The next few days were very boring and cold in Navalmoral - as I watched a total of 8 movies, saw 4 episodes of One Tree Hill, and made 2 collages for my room. I washed all my clothes... which was successful - until it took 3.5 days to dry! My room stunk like dirty wet clothes and it was just a very depressing lonely few days.
part of my new "Roots and Wings" collage.
A new addition to my night stand.
"Sometimes I like to just pick up and go...
Tuesday was a different story. I spent Tuesday and Wednesday morning in Jarandilla with Divina and Toni to celebrate Los Escobazos. This ancient regional festival is something that I had never seen in my life, nor will I ever experience anything like it in the future (that is, until I attend the festival where they throw watermelon sized onions/fruits at a man dressed in a ribbon costume who runs through the streets!) Basically, the whole town of Jarandilla and neighboring towns in La Vera came out in the (pouring!) rain to see the procession and fires! Fire: that is quite an understatement. These "fires" were more like every street, every plaza, and every other person ON fire. The whole town was dressed in overalls and face masks - except me - however, I did make good choices on fireproof clothing since I didn't burn/catch on fire. :) People walk through the streets with "escobazos" (branches of this bush) lit on fire. They hit people's legs and people don't seem to care. I was scared at times because some of these bushes were HUGE!!!!! And, jeggings just don't protect you from the heat too well. haha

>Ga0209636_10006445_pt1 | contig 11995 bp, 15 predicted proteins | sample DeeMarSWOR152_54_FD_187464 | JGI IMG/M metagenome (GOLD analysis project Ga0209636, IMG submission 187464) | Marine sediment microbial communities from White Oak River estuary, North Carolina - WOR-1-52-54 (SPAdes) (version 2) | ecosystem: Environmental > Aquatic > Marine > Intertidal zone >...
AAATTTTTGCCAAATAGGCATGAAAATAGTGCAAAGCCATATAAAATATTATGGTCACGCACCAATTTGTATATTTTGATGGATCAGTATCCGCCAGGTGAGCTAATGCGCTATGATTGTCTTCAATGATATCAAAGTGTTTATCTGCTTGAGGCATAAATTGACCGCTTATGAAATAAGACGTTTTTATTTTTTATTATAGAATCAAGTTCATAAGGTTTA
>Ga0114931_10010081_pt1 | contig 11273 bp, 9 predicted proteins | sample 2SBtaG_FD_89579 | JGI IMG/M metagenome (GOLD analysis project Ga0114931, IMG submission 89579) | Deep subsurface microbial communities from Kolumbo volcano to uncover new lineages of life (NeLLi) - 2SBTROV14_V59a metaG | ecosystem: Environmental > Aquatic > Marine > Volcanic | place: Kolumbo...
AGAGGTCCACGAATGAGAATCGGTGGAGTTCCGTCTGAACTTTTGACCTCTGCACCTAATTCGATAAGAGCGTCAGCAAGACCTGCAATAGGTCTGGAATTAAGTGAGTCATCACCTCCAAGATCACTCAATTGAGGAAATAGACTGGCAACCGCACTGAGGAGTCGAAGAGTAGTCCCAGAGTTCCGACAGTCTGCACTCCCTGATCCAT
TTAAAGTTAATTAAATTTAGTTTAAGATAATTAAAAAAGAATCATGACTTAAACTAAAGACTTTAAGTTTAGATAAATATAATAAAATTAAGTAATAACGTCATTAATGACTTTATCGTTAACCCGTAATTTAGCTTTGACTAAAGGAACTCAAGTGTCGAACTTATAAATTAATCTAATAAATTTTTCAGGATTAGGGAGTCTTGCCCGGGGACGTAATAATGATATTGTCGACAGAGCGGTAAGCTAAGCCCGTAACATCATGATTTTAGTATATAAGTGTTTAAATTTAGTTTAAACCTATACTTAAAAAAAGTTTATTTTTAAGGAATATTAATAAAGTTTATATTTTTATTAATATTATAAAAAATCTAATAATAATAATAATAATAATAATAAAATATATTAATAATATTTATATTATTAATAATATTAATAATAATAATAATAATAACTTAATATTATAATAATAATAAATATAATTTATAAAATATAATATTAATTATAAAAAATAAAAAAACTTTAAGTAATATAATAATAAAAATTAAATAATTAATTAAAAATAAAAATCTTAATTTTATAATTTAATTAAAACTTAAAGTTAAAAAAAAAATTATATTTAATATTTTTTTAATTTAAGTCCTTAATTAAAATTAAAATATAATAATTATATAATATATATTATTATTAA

Los Escobazos 2010
The pole looking thing is a large "escobazo"!
Children are taught to play with fire at a young age...
We at migas in the street, drank a few beers, and had a fun time as we viewed the procession of the Virgin Mary - which took 3 hours to go through the streets. Men and women hold huge branches and lead the way through the town. As it arrives to a plaza, a huge bonfire is lit. (no roasting marshmallows in these fires!) 
A burning chair in one of the plaza fires.
The largest fire of the night at the end of the procession.
After the procession is over, people go home to shower and eat dinner with their families - as they prepare to go out to the discos and bars (yes! there are discos and bars in Jarandilla - who knew!) where they dance the night away. ...And I did just that. Since you only have to be 16 to get into a bar and 18 to drink, I saw some of my students while we were out. While it was weird for me - I think they got a total kick out of it as they waved and said "Hello!!!". One student even grabbed his face and all he could get out (in English) was "Oh my gosh....oh my gosh...oh. my gosh!!!" (When I went to the high school after puente, Antonio told me that I was the top story of the day as the students were saying "Antonio - we saw Whitney in the bar!!! Whitney was there. We saw her!" - his response - "Yes, she goes out.")
A night out - in Jarandilla!
The next day, Divina and I met up with three other auxiliares who were in town to experience Los Escobazos as well: Matthew, Jeff, and Hunter. We went to see the garganta of Jarandilla and the old Roman bridge - which have a fantastic view of the mountains and a natural pool for swimming in the summer.  We had a nice lunch at Casa Leti and then we all dispersed, going back to our houses - the boys to Plasencia and Hervas, me to Navalmoral, and Divina to Jarandilla!
Garganta de Jarandilla
Old Roman Bridge
Hunter, Jeff, Me, Matthew
Arriving back to the house, I found Mamen had returned from Lisbon and Maria from Barcelona so it was nice to share our stories over late night tapas. I had the privilege of meeting "Eric" - the superstar auxiliar who lived in Navalmoral for two years prior to me. I'd seen pictures and been told stories of his time in Navalmoral and it was fun getting to meet him.